Thursday , April 18 2024
You might bill it, News of the World-style: True Crime! Hideous Murder! Unfaithful Wife! I can see the handbill on a Fortune Theatre post now.

Theater Review: The Tragedy of Master Arden of Faversham at the White Bear in South London

That for several centuries Shakespeare was suggested as the author of The Tragedy of Master Arden of Faversham is not surprising. As you watch Mobsy, the lover of the dangerous Lady Alice, lament the trap into which he's woven himself — "my golden time was when I kept no gold…" — it is impossible not to think of Lady Macbeth and "out, damned spot".

This early (1592) play is a multi-dimensional, lively effort by a playwright whose identity remains unknown, the Bard having been ruled out by most of the experts. If lacking in the subtle dance of plot, character, and humour of Shakespeare's true works, it is still surprising that this text is not performed more often.

There's a curious modernity in a plot in which we know the ending — the death of Master Arden — but watch the twist and twirls as the deadly adulterous Lady Alice works towards her objective, thwarted by both the fates and in ineptitude of her servants. I'm not spoiling the "authentic" experience here, for every audience-member of 1592 knew the story: the first print version of the script billed it as a "True Tragedie", and the tale of the real-life Master Arden, who was murdered in 1551, was a familiar one, his fate recorded in the then definitive national history, Holinshead's Chronicles.

The White Bear and the Skin and Bone Theatre deserve credit for taking the big step of an August production of a "forgotten classic" – and it deserves to be a success. There's something here of the Agatha Christie — the lively, twisting plot — that should keep summer audiences happily entertained.

The young cast makes a good fist of their work: Zoe Simon as Alice is a taunt-wound spring of passionate desire for the forbidden fruit of Mobsy (Chris New making a fine show of his first professional outing). Simon's fists are permanently half-curled, as if ready to claw and scratch like the wild animal she almost seems. Nicholas Prideaux gives Arden a convincingly careless aristocratic swagger; Franklin (Dominic Tighe) as his considerably smarter, more subtle friend, the only character who can see through Alice, left me thinking this surely was the character that the playwright had considered his own.

The two villains Black Will (Alistair Scott) and Matthew Gammie (ShakeBag) don't always get all of the laughs they might, but manage a nice line in inept, blustering menace. (I thought Gammie's accent was interesting – at moments he almost convinced me he was a 16th-century Thames waterman gone bad.) It is Carl Prekopp as Clarke, the pathetically bespectacled lovelorn artist, who finds the best laughs with a curiously rubbery body language.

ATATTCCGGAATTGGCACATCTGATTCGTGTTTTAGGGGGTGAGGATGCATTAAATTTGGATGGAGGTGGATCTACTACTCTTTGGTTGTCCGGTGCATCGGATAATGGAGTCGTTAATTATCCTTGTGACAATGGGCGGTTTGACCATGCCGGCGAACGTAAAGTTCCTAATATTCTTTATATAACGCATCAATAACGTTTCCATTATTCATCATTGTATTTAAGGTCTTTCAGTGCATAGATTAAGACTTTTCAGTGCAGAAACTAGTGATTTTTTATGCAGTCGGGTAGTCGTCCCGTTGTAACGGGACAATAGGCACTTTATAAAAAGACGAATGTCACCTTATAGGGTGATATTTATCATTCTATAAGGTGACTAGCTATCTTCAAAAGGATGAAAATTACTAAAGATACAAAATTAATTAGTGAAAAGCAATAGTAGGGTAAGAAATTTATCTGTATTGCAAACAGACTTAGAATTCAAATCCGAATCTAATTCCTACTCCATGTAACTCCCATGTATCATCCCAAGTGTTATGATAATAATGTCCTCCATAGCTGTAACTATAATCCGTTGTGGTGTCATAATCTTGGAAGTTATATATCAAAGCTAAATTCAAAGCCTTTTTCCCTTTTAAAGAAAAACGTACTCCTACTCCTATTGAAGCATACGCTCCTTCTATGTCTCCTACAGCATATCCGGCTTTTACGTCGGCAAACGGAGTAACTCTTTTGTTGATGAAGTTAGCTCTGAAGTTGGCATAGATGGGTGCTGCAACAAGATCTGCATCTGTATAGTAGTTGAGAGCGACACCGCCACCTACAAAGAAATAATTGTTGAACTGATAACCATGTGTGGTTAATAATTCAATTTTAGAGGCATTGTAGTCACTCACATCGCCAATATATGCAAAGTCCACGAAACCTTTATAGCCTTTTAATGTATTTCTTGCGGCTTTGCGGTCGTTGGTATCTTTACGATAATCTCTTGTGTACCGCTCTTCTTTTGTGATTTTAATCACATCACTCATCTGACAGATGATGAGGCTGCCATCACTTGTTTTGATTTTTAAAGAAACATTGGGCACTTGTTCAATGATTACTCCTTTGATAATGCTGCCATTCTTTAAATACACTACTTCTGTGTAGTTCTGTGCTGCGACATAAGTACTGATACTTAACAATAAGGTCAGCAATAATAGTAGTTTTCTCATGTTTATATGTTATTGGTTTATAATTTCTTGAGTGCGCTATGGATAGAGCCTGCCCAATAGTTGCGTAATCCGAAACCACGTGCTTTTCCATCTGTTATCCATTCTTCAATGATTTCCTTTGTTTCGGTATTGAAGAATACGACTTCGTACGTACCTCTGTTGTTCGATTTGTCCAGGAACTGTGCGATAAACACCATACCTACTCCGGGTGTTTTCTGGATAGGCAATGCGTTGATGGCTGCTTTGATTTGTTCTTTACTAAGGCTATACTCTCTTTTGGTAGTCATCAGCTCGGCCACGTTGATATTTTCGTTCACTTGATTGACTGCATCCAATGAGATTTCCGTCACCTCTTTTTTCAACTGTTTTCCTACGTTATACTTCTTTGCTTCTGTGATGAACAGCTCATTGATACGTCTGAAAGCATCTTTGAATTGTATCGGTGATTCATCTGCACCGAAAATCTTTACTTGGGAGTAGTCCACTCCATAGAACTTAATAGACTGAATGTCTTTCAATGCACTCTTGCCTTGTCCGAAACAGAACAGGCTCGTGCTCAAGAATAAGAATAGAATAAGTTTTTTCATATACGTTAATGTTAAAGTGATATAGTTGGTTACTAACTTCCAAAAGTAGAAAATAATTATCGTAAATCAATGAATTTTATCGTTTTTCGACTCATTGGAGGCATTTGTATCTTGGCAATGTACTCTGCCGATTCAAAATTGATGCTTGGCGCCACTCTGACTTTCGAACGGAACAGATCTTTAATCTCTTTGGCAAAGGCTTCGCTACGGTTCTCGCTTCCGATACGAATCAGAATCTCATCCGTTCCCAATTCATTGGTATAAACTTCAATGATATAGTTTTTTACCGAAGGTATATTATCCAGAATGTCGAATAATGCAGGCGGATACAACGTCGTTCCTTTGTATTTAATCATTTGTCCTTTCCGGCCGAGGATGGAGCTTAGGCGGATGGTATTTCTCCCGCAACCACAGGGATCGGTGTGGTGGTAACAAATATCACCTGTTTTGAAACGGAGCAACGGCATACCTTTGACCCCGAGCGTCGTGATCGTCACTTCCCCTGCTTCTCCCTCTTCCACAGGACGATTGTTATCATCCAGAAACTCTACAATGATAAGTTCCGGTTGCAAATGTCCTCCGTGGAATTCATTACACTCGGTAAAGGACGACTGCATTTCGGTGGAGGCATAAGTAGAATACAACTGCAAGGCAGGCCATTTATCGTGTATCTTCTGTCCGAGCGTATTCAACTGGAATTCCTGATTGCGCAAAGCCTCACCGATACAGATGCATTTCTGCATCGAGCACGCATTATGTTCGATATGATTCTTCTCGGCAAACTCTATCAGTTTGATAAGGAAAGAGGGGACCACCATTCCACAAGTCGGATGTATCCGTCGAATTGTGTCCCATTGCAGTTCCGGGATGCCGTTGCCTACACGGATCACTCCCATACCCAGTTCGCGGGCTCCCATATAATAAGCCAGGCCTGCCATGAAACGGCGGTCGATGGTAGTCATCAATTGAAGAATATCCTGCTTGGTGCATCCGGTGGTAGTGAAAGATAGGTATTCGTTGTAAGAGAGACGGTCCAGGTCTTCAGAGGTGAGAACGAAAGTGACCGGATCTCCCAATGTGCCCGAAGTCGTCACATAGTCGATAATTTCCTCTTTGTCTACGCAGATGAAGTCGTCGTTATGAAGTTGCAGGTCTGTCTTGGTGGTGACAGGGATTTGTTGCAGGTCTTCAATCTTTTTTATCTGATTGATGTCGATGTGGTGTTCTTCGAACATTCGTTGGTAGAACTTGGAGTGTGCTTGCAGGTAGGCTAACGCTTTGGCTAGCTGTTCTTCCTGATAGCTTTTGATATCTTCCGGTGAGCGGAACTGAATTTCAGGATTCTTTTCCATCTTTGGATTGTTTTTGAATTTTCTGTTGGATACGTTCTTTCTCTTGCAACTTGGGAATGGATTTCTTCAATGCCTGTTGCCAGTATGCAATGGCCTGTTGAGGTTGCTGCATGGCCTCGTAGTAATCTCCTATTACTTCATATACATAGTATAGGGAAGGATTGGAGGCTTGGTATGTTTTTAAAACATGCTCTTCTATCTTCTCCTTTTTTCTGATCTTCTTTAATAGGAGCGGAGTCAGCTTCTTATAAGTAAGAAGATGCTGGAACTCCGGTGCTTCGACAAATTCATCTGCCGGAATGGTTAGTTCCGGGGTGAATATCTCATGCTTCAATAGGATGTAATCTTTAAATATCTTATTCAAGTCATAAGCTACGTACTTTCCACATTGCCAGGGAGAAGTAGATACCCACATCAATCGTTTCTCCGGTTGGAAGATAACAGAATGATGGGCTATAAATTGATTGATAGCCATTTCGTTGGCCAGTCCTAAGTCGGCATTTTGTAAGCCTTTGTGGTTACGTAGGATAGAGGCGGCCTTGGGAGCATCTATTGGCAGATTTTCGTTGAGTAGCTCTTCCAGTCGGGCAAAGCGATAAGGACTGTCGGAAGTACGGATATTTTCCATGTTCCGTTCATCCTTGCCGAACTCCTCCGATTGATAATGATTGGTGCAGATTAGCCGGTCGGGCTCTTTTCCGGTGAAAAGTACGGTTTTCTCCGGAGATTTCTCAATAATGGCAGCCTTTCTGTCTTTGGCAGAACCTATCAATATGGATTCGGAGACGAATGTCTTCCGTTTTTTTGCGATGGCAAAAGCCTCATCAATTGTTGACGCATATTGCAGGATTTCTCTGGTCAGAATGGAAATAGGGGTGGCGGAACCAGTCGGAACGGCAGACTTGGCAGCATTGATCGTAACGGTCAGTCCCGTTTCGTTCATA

Director Samantha Potter keeps up the pace: characters rush back and forth, in and out, and if occasionally there are slightly longer breaks between scenes than fits the pace of the rest, the practical limitations of this small theatre might be reasonable excuse.

Some things, however, are lost in this rush. First and most important of these is the second strand of the play, its surprisingly progressive political element. For Master Arden is not, the playwright makes clear, the innocent victim. In an important scene he is confronted by Dick Reede, the innocent poor peasant dispossessed by Arden's courtly machinations, and treats him with careless contempt. Yet this scene is rushed through here, and the earlier hints of this callous heart not developed. It is only in Franklin's final epilogue, delivered over the body of his friend, that it joltingly emerges.

The possibilities of Alice are also not fully developed. I'm reminded of a recent talk by Nora Machumi, author of Women Novelists and the Eighteenth-Century Stage, in which she suggested that in this period society was discomforted by the thought that lady-like behaviour was something that could be "acted", that didn't necessarily reveal the genuine interior. And you can't but wonder if the 16th-century male might not have looked at Alice, then at the woman beside them – be she his wife or his evening's choice from among the Bankside "geese" – and wondered for a second about her motives and intentions. Yet here Alice is too frantic, insufficiently calculating, to be as scary as she might be.

So this production isn't everything it might be, yet there's still enough to make this much more than an historical curiosity. You might bill it, News of the World-style: True Crime! Hideous Murder! Unfaithful Wife! I can see the handbill on a Fortune Theatre post now.

The production continues at the White Bear, now with online booking, until August 27. Or call 020 7793 9193.

About Natalie Bennett

Natalie blogs at Philobiblon, on books, history and all things feminist. In her public life she's the leader of the Green Party of England and Wales.

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